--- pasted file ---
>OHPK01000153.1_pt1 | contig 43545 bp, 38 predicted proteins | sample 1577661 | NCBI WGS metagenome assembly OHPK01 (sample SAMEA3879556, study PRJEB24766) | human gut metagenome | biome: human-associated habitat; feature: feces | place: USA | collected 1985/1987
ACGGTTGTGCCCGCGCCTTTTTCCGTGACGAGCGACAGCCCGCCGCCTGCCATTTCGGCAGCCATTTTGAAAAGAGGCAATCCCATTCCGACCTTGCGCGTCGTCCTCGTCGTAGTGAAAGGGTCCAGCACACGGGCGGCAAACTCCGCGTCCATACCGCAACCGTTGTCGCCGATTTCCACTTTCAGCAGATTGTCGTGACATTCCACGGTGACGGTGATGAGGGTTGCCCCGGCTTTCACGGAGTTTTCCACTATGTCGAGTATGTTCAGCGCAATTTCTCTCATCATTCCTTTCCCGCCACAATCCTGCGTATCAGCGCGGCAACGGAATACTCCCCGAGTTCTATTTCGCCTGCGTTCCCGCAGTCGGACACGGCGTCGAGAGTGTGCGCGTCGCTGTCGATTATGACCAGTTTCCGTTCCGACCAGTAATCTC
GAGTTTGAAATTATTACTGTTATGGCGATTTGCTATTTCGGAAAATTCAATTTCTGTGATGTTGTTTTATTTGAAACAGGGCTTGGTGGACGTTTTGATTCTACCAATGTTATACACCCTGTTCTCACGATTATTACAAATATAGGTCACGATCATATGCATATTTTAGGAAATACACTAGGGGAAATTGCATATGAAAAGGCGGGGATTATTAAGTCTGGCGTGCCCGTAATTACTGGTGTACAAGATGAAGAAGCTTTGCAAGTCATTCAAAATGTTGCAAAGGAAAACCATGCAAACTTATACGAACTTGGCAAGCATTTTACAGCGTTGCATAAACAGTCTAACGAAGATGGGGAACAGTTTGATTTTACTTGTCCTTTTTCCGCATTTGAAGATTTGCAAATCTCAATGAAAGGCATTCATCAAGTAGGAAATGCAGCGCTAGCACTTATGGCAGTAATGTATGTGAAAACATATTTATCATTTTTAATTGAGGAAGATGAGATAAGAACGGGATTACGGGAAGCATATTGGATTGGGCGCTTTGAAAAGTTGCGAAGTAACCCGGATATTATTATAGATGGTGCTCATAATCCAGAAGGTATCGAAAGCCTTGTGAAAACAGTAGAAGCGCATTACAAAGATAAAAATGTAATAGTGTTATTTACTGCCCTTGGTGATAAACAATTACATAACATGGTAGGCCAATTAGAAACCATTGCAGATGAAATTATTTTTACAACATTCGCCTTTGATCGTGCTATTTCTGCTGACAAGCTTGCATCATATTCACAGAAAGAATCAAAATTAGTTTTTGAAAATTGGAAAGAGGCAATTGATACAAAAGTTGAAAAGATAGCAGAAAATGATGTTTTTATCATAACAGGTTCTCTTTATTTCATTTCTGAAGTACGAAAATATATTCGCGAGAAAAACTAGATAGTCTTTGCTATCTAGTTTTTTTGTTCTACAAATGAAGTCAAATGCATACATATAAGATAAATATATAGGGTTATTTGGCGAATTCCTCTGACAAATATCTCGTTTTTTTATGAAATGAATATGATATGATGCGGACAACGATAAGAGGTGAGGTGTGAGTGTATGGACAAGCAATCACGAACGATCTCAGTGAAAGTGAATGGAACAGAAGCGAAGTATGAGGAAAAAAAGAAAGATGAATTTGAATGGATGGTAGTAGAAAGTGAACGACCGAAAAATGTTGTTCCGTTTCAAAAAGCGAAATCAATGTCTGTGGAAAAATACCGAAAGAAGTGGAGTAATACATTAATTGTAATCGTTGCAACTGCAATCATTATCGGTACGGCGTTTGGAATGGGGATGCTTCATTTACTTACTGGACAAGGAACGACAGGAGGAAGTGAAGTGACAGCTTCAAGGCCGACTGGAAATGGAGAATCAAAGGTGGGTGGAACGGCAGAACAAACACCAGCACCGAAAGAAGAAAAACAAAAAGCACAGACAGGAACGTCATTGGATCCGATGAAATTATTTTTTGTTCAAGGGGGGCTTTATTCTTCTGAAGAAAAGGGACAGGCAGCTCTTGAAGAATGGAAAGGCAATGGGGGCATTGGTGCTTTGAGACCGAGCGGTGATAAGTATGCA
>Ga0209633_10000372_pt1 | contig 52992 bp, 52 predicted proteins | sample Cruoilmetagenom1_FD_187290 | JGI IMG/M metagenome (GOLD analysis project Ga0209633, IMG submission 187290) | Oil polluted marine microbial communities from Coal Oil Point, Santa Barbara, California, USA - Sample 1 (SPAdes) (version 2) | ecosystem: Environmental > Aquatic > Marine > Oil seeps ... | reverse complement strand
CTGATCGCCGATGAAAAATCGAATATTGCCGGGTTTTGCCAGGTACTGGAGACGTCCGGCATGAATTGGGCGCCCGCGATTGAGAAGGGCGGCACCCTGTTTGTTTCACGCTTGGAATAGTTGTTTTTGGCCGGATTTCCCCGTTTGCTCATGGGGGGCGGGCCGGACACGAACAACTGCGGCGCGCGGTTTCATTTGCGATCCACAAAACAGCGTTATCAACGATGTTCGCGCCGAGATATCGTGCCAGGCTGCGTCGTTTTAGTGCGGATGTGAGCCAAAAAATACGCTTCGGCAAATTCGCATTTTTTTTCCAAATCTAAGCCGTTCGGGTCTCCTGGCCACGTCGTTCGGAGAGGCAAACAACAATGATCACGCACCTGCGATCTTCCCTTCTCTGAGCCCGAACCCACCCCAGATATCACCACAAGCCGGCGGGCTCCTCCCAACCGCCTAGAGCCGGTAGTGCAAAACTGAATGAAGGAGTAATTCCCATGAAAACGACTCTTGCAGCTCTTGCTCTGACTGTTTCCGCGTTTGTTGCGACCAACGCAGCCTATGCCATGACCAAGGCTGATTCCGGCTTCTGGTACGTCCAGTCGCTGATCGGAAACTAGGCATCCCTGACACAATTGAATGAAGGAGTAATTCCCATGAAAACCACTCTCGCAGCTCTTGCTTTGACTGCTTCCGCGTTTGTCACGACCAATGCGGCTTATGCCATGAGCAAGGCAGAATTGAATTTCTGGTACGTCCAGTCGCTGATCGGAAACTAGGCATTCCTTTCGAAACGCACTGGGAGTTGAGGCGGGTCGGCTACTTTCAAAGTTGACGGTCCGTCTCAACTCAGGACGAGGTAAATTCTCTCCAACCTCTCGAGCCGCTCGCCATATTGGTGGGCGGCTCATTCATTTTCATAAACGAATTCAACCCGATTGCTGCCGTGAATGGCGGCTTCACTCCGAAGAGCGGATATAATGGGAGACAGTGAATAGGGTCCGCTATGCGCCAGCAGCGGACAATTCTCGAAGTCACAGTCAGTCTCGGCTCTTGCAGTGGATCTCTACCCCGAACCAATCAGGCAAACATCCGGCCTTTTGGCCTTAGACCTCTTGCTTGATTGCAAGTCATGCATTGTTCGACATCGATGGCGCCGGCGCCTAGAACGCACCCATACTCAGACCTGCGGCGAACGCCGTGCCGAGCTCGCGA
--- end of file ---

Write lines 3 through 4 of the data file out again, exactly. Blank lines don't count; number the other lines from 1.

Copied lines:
GAGTTTGAAATTATTACTGTTATGGCGATTTGCTATTTCGGAAAATTCAATTTCTGTGATGTTGTTTTATTTGAAACAGGGCTTGGTGGACGTTTTGATTCTACCAATGTTATACACCCTGTTCTCACGATTATTACAAATATAGGTCACGATCATATGCATATTTTAGGAAATACACTAGGGGAAATTGCATATGAAAAGGCGGGGATTATTAAGTCTGGCGTGCCCGTAATTACTGGTGTACAAGATGAAGAAGCTTTGCAAGTCATTCAAAATGTTGCAAAGGAAAACCATGCAAACTTATACGAACTTGGCAAGCATTTTACAGCGTTGCATAAACAGTCTAACGAAGATGGGGAACAGTTTGATTTTACTTGTCCTTTTTCCGCATTTGAAGATTTGCAAATCTCAATGAAAGGCATTCATCAAGTAGGAAATGCAGCGCTAGCACTTATGGCAGTAATGTATGTGAAAACATATTTATCATTTTTAATTGAGGAAGATGAGATAAGAACGGGATTACGGGAAGCATATTGGATTGGGCGCTTTGAAAAGTTGCGAAGTAACCCGGATATTATTATAGATGGTGCTCATAATCCAGAAGGTATCGAAAGCCTTGTGAAAACAGTAGAAGCGCATTACAAAGATAAAAATGTAATAGTGTTATTTACTGCCCTTGGTGATAAACAATTACATAACATGGTAGGCCAATTAGAAACCATTGCAGATGAAATTATTTTTACAACATTCGCCTTTGATCGTGCTATTTCTGCTGACAAGCTTGCATCATATTCACAGAAAGAATCAAAATTAGTTTTTGAAAATTGGAAAGAGGCAATTGATACAAAAGTTGAAAAGATAGCAGAAAATGATGTTTTTATCATAACAGGTTCTCTTTATTTCATTTCTGAAGTACGAAAATATATTCGCGAGAAAAACTAGATAGTCTTTGCTATCTAGTTTTTTTGTTCTACAAATGAAGTCAAATGCATACATATAAGATAAATATATAGGGTTATTTGGCGAATTCCTCTGACAAATATCTCGTTTTTTTATGAAATGAATATGATATGATGCGGACAACGATAAGAGGTGAGGTGTGAGTGTATGGACAAGCAATCACGAACGATCTCAGTGAAAGTGAATGGAACAGAAGCGAAGTATGAGGAAAAAAAGAAAGATGAATTTGAATGGATGGTAGTAGAAAGTGAACGACCGAAAAATGTTGTTCCGTTTCAAAAAGCGAAATCAATGTCTGTGGAAAAATACCGAAAGAAGTGGAGTAATACATTAATTGTAATCGTTGCAACTGCAATCATTATCGGTACGGCGTTTGGAATGGGGATGCTTCATTTACTTACTGGACAAGGAACGACAGGAGGAAGTGAAGTGACAGCTTCAAGGCCGACTGGAAATGGAGAATCAAAGGTGGGTGGAACGGCAGAACAAACACCAGCACCGAAAGAAGAAAAACAAAAAGCACAGACAGGAACGTCATTGGATCCGATGAAATTATTTTTTGTTCAAGGGGGGCTTTATTCTTCTGAAGAAAAGGGACAGGCAGCTCTTGAAGAATGGAAAGGCAATGGGGGCATTGGTGCTTTGAGACCGAGCGGTGATAAGTATGCA
>Ga0209633_10000372_pt1 | contig 52992 bp, 52 predicted proteins | sample Cruoilmetagenom1_FD_187290 | JGI IMG/M metagenome (GOLD analysis project Ga0209633, IMG submission 187290) | Oil polluted marine microbial communities from Coal Oil Point, Santa Barbara, California, USA - Sample 1 (SPAdes) (version 2) | ecosystem: Environmental > Aquatic > Marine > Oil seeps ... | reverse complement strand